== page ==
** Update: There have been differing thoughts on how this recapture penalty works now. Puck Pedia has updated their thread, also citing an account by Bob Stauffer of Oilers Now that the NHL may no longer enforce these penalties and that the Oilers might not get the benefit of the rule as written in the CBA.
It’s unlikely that Duncan Keith hangs up his skates, but the Edmonton Oilers have asked him to make a decision on his future by July 1. Just the fact that this conversation has been had means there’s some discussion about retirement and should Keith call it a career, the Oilers would find themselves in an interesting salary cap situation. And, to say unique, I mean an extremely positive one.
Keith has been useful. While some won’t argue he was worth the $5.538 million cap hit he ate up this past season, there’s something to be said for how steady he was in a second-pairing role, how he mentored Evan Bouchard, and the level of experience he brought to the team during the postseason. All that said, if you didn’t like his cap hit at the age of 38, you certainly won’t like it at 39 and there are some benefits the Oilers receive if Keith doesn’t return in 2022-23.
How His Cap Hit Works
According to trusted NHL salary cap source Puck Pedia, if Keith retires this summer, his $5.5 million cap hit would be removed from the Oilers’ books. That’s the obvious part. What’s more intriguing is that the Chicago Blackhawks would be forced to eat a salary recapture penalty of $7.5 million. $5.5 million of it would be allocated in 2022-23 and $2 million in 2023-24.
Why this is so interesting for the Oilers is that his new team (Edmonton) would get a cap savings of $3.4 million during the 2022-23 season. In other words, the Oilers would have a negative cap hit should Keith not come back. $3.4 million could do a lot of things, specifically get a combination of Kailer Yamamoto, Ryan McLeod, and Jesse Puljujarvi signed, or get a different defenseman. Maybe that $3.4 million goes towards an Evander Kane extension or finding a new goaltender.
Why Does Edmonton Get the Advantage?
Essentially, because his actual salary is lower than his cap hit — the Oilers paid him $2.1 million but his cap hit was $5.5 million — the opposite of a cap hit for the Oilers takes place. It’s a rule that was put into place when teams were giving out monster-length contracts that were eventually deemed illegal and this is the NHL’s way of negating the cap benefits the teams got when they signed those deals. Think of it as a deferred cap hit. Think of it as Keith having already been paid the money, but the Blackhawks not having been dinged for it. If he retires, the Blackhawks get dinged.
In the end, the Oilers’ cap would wind up with $3.4 million more to spend than other teams, while Chicago would have $3.4 million less. The Blackhawks can afford it, but the Oilers could really use the extra money. And, if Ken Holland knew this going into the deal and was gambling that Keith would retire, he’s a lot smarter than many fans gave him credit for.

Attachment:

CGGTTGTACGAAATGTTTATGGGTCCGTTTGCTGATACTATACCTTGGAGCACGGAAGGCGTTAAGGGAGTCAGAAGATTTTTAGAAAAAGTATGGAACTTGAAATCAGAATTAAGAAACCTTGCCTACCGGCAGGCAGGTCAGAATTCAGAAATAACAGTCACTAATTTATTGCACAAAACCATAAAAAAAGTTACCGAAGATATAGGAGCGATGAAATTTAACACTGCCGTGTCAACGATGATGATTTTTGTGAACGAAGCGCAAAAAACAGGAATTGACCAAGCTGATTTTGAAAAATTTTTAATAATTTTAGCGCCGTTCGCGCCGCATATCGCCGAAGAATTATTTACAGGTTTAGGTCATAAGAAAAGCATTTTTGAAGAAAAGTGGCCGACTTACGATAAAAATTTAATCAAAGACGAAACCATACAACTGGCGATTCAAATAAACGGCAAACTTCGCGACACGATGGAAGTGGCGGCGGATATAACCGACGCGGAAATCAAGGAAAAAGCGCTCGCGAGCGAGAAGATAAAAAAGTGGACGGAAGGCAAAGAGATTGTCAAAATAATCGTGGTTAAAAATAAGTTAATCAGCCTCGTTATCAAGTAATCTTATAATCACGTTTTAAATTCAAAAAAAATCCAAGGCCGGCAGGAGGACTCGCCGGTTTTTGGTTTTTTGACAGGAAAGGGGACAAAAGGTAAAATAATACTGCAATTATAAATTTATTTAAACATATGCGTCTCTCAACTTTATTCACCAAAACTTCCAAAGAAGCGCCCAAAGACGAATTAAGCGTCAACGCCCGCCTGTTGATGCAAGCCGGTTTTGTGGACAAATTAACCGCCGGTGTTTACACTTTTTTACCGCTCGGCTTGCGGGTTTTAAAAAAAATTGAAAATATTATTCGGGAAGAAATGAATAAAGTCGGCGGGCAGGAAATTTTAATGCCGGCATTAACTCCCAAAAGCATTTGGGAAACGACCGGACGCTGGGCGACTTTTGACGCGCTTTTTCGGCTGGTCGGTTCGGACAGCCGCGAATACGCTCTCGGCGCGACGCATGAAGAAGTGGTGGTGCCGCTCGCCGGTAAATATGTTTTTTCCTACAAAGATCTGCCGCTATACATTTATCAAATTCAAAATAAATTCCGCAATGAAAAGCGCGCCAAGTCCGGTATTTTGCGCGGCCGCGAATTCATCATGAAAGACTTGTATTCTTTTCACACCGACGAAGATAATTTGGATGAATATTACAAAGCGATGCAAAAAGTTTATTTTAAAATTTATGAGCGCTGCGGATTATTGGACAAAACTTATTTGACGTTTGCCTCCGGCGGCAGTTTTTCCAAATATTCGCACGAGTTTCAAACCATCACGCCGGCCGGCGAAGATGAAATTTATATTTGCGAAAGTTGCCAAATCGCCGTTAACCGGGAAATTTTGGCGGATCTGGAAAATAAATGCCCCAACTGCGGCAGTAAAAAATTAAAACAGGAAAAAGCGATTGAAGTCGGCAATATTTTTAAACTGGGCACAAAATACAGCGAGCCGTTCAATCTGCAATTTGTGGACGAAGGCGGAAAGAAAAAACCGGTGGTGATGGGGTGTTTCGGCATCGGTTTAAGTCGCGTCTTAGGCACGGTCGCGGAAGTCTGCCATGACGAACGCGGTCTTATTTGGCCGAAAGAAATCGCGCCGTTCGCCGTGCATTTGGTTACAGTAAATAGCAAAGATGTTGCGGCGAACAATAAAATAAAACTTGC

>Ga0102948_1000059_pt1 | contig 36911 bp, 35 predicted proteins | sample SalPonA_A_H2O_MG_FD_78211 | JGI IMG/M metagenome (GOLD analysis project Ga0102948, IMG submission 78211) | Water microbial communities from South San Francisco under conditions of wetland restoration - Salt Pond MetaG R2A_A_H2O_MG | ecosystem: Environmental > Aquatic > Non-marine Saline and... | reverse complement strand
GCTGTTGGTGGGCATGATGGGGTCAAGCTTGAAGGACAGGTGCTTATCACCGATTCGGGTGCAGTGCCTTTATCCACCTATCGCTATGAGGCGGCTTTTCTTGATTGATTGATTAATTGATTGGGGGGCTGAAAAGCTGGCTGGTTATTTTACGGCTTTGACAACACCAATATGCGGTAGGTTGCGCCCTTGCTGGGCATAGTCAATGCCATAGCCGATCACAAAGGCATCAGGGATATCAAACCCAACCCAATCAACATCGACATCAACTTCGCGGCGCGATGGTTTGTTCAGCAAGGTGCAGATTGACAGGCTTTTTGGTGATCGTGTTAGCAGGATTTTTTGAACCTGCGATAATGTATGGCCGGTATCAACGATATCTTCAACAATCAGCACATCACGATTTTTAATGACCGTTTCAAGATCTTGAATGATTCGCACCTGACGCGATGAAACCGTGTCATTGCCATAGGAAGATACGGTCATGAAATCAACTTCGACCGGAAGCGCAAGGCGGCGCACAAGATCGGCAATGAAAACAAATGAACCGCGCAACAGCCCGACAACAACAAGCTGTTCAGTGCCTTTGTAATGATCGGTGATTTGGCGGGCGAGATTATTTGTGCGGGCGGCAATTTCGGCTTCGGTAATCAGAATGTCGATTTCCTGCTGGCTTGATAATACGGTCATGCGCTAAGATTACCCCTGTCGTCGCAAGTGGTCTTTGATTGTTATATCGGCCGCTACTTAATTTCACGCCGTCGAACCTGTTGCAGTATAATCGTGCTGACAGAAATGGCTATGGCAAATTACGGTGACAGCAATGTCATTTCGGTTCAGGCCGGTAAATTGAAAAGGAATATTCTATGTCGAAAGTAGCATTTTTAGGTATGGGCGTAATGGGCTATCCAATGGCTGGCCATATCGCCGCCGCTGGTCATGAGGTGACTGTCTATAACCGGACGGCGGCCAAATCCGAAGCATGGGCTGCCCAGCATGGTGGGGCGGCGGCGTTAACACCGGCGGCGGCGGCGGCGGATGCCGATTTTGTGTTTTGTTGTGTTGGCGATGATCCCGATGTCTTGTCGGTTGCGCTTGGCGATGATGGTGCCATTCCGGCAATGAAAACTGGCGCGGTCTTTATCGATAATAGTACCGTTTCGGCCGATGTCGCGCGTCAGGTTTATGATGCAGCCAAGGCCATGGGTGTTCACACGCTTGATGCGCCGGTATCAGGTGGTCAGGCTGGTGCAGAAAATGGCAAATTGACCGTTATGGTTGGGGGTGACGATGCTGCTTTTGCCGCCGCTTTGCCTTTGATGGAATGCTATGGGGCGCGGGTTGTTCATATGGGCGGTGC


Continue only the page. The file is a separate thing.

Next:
Would Keith Actually Retire, Though?
While initial reactions are that Keith would never walk away from $5.5 million, it’s key to remember he won’t be paid $5.5 million next season. He’ll only get his salary of $1.5 million. That’s still a lot of money, but in a career that has spanned 17 seasons, Keith isn’t short on cash. Some fans are suggesting the Oilers offer him a management position to entice him to hang them up. They’d have to be careful not to get caught by the NHL circumventing the cap, but if they do so, they could essentially pay him close to his salary in an executive role while Keith officially calls it quits on the ice.
It’s not incredibly far-fetched to think that Keith might be looking at an executive role in hockey when he retires anyway. This would simply be him getting in early and knowing there’s a job there for him as it would benefit the Oilers to offer one.
The question becomes about how much he wants to keep playing. The reason he came to Edmonton in the first place was to play hockey near and be closer to his son in Kelowna. He still gets to do that next season on a team that should be competitive. This is a player who keeps himself in incredible shape and is rumored to be hoping to sign another contract when this current one expires. That kind of speculation doesn’t lend well to the idea that this past season was his last. In fact, it suggests the Oilers aren’t just going to pay him his full cap for next season, but potentially sign him to a short-term and cheap contract the following year.
Still, it’s an interesting wrinkle in a deal that a lot of fans didn’t like when the trade took place.
Jim Parsons is a senior THW freelance writer, part-time journalist and audio/video host who lives, eats, sleeps and breathes NHL news and rumors, while also writing features on the Edmonton Oilers. He’s been a trusted source for five-plus years at The Hockey Writers, but more than that, he’s on a mission to keep readers up to date with the latest NHL rumors and trade talk. Jim is a daily must for readers who want to be “in the know.”